Rensselaer County Supreme Court Allows Expanded Claims in Legionella Lawsuit

A recent bench ruling by Rensselaer County Supreme Court Justice Raymond Elliott has allowed expansion of Nassau resident Lori Clark’s claims for punitive damages, and allowed her the opportunity to claim negligent hiring and supervision of a hotel maintenance supervisor.

The expansion of her claims comes on the heels of pre-suit testimony that has established gross incompetence and mismanagement, possible criminal conduct and falsification of Department of Health Records at the area hotel.

In the Rensselaer County case, Lori Clark claims that she visited the Comfort Inn in January of 2011, and that she was exposed to legionella during that visit.  She has lost 50% of her lung capacity for life due to the severity of the lung damage caused by the Legionnaires’ Disease.

The recent ruling allows Ms. Clark the opportunity to expand her claims for punitive damages against all Defendants, and to add a claim for negligent hiring and supervision of the hotel’s maintenance supervisor.  A supplemental complaint has been filed.

Pre-Trial sworn testimony revealed that, for a four month period just prior to a legionella outbreak in 2010, Ecolab had not sent, as they had agreed to, a representative to the facility to provide monthly water sanitation services because their then field representative had been fired.

When Ecolab Regional Manager Michael Rice was questioned about this at his deposition, he said that Ecolab does not, in a situation like this, typically tell a customer that they are not coming to their facility “for competitive reasons”, meaning that Ecolab is concerned that by alerting a customer that they are not showing to do their job they could lose them to a business competitor.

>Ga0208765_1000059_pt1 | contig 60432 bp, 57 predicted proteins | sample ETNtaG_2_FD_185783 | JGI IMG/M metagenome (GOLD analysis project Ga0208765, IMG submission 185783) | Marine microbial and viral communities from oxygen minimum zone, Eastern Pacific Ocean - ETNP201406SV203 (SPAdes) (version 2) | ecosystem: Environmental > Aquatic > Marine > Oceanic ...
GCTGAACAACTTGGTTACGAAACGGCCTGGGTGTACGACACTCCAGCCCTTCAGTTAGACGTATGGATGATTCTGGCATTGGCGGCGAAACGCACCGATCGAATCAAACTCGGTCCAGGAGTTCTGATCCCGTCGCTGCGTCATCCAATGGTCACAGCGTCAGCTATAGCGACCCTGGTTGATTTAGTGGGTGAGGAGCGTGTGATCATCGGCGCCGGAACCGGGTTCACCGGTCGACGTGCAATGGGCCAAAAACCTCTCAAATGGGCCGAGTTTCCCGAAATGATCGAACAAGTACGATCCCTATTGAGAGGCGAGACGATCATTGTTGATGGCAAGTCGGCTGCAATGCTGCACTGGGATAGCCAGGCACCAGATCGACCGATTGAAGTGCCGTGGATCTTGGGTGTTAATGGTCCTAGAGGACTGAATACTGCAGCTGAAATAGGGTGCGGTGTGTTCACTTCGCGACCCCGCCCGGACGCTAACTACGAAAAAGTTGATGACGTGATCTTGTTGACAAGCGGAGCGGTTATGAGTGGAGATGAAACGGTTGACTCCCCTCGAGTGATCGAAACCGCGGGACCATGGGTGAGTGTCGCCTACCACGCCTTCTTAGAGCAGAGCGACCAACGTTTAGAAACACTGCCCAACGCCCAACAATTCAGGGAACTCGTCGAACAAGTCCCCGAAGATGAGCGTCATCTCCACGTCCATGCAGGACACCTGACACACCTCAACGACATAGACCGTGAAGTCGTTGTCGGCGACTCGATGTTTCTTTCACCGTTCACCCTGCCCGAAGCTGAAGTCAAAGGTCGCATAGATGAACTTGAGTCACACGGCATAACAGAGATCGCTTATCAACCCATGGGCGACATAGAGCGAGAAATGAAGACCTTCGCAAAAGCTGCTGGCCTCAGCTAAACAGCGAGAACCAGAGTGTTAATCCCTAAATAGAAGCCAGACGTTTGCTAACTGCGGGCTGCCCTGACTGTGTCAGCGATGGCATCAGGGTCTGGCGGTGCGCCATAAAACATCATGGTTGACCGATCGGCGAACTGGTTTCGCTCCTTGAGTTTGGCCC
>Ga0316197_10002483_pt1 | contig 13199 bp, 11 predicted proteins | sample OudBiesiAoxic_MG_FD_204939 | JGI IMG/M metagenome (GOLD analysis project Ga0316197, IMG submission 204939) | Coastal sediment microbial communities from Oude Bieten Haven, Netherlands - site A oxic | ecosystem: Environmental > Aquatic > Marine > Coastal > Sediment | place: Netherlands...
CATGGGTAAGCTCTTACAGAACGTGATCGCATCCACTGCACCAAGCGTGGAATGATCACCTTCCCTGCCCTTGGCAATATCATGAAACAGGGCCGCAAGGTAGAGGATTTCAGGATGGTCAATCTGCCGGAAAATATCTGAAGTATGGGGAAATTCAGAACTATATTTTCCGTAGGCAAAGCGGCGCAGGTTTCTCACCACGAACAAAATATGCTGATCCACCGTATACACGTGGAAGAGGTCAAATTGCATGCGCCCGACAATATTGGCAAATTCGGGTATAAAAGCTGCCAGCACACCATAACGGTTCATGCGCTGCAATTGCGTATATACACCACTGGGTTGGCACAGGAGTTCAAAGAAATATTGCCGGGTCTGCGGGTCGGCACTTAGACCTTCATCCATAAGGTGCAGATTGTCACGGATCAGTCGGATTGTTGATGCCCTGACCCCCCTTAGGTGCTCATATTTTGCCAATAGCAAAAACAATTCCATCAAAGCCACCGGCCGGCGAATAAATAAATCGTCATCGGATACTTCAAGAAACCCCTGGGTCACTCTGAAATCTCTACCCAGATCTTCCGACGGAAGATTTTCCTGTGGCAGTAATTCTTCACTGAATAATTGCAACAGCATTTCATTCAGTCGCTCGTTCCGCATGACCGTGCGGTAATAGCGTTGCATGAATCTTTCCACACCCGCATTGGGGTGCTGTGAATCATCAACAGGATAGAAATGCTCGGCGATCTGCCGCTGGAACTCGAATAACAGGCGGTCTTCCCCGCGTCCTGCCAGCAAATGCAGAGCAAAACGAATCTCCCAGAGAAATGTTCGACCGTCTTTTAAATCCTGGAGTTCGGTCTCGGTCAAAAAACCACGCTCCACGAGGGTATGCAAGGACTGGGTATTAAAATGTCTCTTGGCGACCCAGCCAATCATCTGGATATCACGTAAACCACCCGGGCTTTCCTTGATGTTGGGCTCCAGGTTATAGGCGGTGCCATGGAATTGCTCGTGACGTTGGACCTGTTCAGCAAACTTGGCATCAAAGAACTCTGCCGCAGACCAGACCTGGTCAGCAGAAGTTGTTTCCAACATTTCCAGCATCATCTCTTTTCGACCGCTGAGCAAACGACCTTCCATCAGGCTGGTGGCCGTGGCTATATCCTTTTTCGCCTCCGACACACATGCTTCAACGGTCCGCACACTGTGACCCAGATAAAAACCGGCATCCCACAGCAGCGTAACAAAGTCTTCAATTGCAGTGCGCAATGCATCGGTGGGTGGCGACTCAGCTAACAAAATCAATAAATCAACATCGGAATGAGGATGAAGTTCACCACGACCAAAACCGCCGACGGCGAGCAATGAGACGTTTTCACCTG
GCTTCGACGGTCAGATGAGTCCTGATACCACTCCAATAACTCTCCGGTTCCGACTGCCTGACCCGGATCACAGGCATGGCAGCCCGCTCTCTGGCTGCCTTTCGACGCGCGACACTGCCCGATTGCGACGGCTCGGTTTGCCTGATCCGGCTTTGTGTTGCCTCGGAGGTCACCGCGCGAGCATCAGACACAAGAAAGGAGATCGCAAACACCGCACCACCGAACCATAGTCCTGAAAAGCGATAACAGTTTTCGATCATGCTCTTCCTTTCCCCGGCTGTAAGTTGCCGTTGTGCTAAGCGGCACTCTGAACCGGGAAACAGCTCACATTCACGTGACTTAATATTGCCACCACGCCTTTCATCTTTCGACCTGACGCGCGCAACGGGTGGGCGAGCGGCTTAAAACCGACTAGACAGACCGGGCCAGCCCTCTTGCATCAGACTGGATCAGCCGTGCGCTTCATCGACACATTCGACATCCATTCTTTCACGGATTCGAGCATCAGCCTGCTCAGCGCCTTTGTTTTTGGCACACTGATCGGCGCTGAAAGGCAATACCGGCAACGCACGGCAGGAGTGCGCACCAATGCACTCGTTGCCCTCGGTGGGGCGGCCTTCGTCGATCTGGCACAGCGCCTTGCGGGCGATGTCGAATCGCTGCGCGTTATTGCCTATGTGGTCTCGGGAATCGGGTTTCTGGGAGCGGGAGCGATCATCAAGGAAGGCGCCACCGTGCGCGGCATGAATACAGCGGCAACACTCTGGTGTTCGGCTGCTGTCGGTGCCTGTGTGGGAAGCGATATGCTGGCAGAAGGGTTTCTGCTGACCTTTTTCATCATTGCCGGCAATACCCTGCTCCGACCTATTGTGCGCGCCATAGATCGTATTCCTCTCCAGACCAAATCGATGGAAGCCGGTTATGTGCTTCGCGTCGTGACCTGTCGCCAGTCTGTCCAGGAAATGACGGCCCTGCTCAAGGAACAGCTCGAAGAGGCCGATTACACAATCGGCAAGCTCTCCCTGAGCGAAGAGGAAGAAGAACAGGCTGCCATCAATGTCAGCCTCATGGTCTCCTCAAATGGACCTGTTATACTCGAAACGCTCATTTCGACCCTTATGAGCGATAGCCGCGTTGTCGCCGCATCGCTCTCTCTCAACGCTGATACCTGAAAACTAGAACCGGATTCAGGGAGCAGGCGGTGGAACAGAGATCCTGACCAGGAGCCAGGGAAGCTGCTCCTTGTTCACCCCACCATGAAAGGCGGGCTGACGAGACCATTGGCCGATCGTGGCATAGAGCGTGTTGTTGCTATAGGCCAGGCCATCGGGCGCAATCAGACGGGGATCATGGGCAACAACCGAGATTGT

The Schodack Comfort Inn Maintenance Supervisor testified under oath that his Hotel routinely fabricated data on Department of Health “Daily Operation Logs” that required them to test the water three times daily. He maintained that they simply put down numbers, regardless of whether or not they were accurate, just so that they could keep their spa open.  When questioned about what efforts were undertaken to eradicate legionella at the facility (after it was found to be present) and what efforts were taken to keep it from coming back, he asserted his Fifth Amendment right against self-incrimination.

“I would be, to say the least, incensed.” said Anthony Audi, owner of Schodack Hospitality, in sworn pre-trial testimony when he was shown incomplete Comfort Inn Daily Operation logs for the spa/hot tub from December of 2010.  Mr. Audi went on to say: “There was a circumstance in which this was shut down.  It requires, as I have become aware, it requires testing three times a day, and to have a problem like this and so – immediately not document what you did going forward is unexplainable to me.”

New York State Department of Health microbiologist Dr. Dave Dziewulski also provided sworn testimony at a pre-trial deposition.  When reviewing his own agency’s investigation of this matter, he stated that “I would expect some review of recordkeeping to be done” and he went on to discuss how local DOH personnel should have better monitored the hotel’s ongoing maintenance and clean-up efforts.